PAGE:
DENVER — Adults with Down syndrome seem to be protected against atherosclerosis, despite having elevated risk factors, Christopher C. Draheim, Ph.D., and Donald R. Dengel, Ph.D., reported in a poster presentation at the annual meeting of the American College of Sports Medicine.
Such adults have significantly elevated total body fat, higher levels of triglycerides and C-reactive protein, and lower levels of moderate to vigorous physical activity, but they also have significantly lower intima media thickness (IMT) than do age-, gender-, and race-matched controls without Down syndrome or mental retardation, the researchers noted.
Dr. Draheim, of Oregon State University, Corvallis, and Dr. Dengel, of the University of Minnesota, Minneapolis, compared 52 community-dwelling adults with Down syndrome and mild to moderate mental retardation, aged 35–60 years, with 52 controls. They used a high-resolution ultrasound scanner and electronic wall-tracking software to measure IMT on the far wall of the left common carotid artery.
The investigators obtained fasting blood chemistries from all of the participants, they measured total body fat with dual-energy x-ray absorptiometry, and they administered a questionnaire to assess the participants' regular physical activity habits.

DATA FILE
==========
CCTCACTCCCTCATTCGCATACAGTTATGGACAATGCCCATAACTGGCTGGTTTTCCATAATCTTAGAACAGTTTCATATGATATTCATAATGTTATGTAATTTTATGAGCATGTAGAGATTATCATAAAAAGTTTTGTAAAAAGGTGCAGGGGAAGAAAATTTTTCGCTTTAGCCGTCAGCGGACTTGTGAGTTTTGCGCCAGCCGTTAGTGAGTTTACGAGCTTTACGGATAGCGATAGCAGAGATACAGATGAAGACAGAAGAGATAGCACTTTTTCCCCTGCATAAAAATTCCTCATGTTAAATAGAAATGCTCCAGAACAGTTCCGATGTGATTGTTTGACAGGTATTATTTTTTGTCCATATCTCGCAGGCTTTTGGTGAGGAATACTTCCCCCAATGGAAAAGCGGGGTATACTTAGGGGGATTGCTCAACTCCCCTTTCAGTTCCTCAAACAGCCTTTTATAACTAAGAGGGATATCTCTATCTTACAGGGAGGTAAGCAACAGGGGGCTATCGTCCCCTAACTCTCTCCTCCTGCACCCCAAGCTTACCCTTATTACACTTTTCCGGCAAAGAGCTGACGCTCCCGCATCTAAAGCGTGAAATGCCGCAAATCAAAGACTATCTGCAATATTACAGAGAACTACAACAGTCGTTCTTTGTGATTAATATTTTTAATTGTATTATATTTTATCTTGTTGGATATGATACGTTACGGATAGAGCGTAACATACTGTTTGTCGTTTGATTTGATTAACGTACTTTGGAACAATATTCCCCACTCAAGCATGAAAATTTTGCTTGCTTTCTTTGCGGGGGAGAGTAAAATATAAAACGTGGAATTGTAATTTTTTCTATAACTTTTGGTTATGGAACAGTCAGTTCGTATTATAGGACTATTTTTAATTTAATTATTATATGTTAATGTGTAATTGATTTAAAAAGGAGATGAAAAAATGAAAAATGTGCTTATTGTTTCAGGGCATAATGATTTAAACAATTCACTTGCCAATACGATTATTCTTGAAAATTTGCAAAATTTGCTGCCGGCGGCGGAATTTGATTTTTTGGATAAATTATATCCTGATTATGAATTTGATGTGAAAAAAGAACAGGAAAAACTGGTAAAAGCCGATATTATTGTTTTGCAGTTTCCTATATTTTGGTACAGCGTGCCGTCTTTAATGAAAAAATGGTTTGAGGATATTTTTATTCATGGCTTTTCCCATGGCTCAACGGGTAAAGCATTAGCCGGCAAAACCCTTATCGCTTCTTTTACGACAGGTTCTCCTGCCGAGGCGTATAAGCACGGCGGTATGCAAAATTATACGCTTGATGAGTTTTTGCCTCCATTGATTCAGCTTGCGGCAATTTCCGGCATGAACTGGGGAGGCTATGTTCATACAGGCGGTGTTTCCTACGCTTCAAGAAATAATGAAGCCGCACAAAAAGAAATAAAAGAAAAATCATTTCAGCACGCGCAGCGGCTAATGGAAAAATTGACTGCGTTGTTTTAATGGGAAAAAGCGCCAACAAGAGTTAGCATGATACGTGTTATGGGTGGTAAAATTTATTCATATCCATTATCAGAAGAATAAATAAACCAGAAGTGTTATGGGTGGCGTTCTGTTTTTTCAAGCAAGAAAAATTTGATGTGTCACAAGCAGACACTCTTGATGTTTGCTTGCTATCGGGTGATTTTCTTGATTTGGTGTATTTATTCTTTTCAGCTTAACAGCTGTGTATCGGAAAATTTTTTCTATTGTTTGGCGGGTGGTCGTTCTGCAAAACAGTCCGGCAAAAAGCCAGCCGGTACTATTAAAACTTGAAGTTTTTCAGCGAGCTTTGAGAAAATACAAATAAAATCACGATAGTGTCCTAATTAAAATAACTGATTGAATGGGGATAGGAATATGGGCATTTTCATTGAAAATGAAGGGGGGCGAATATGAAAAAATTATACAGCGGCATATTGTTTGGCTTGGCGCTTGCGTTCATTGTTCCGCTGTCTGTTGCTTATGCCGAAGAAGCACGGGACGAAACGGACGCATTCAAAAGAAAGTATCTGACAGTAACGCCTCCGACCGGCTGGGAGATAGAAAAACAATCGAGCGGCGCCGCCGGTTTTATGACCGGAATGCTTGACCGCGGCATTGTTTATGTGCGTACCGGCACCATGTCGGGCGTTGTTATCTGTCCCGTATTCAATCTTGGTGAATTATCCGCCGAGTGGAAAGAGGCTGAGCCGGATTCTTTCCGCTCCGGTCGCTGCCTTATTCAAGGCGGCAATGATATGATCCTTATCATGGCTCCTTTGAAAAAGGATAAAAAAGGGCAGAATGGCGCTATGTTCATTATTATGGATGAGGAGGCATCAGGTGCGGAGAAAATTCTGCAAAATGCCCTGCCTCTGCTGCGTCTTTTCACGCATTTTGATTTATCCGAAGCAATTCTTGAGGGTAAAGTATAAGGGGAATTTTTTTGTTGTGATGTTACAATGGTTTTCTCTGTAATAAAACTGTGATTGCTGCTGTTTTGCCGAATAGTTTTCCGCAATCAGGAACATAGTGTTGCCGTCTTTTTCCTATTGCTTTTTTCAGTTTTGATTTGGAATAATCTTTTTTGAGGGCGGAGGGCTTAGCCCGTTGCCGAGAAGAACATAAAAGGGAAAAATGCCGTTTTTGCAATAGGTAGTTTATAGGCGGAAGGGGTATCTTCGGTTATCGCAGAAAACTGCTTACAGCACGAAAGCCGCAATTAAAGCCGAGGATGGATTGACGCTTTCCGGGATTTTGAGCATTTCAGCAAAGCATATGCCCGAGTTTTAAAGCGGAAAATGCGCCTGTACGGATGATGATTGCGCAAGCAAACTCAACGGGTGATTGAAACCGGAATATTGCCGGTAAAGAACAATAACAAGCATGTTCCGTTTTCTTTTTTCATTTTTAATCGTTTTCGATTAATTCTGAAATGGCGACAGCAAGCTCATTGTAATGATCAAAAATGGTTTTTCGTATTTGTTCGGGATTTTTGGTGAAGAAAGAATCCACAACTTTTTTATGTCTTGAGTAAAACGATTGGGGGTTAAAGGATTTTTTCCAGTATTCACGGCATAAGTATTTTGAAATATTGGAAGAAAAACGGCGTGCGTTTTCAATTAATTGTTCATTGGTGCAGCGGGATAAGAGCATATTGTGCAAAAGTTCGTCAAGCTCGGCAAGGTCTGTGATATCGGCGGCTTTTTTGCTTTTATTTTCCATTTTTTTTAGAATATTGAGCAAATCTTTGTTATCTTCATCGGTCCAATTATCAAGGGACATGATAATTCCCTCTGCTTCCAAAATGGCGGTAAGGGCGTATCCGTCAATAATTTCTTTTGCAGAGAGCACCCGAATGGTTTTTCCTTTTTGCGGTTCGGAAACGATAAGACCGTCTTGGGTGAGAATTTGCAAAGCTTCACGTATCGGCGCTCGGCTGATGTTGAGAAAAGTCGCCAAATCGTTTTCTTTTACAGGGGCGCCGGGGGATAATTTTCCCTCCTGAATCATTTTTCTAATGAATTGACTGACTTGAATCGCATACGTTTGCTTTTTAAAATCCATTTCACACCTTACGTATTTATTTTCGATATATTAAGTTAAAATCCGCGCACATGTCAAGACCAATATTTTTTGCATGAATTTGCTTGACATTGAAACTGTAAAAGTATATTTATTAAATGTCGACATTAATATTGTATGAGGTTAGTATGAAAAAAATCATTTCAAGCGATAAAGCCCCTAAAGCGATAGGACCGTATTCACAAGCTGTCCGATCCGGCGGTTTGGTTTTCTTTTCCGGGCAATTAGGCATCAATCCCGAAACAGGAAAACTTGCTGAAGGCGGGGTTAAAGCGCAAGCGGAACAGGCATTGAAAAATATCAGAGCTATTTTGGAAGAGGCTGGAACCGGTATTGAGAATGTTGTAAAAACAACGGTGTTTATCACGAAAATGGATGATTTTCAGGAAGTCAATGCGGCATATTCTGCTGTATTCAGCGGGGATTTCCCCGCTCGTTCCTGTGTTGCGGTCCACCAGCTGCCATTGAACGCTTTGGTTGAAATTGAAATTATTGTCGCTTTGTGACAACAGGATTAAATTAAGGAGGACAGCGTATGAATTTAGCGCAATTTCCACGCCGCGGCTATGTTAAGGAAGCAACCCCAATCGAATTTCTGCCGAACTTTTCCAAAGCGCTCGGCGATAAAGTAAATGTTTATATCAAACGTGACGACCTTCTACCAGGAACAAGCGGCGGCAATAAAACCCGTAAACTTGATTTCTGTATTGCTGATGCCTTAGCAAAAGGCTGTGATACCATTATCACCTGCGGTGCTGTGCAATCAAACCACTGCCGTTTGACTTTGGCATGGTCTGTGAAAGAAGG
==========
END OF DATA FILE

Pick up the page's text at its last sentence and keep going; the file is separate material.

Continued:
As expected, a number of risk factors predicted IMT in the control group. Six of these factors—fasting plasma insulin, age, the amount of fruit and vegetables consumed, LDL cholesterol, and smoking status—accounted for 70% of the variance in IMT. In contrast, only two factors—male gender and the level of moderate to vigorous physical activity—predicted IMT in the adults with Down syndrome. Those factors accounted for only 33% of the variance in IMT.
The results confirm earlier study findings that suggest people with Down syndrome who reside in large institutional settings have less atherosclerotic plaque than do others with and without mental retardation. However, most adults with Down syndrome now live in community settings and are more likely to be exposed to a lifestyle in which low levels of physical activity and high-fat and high-cholesterol diets are more prevalent, and that may put them at a higher risk of cardiovascular disease.
However, adults with Down syndrome typically have low blood pressure, which is associated with a lower risk of cardiovascular disease. The average blood pressure in participants in the study was 116/59 mm Hg, which was significantly lower than the 125/73 mm Hg in the control group.
“The significant reduction in the IMT values of adults with Down syndrome, along with differing predictors of IMT in persons with DS, indicate that [they] possess a unique atherogenic model that differs from individuals without DS,” the investigators wrote. Additional research is needed to determine which mechanisms protect people with Down syndrome from atherosclerosis, they noted.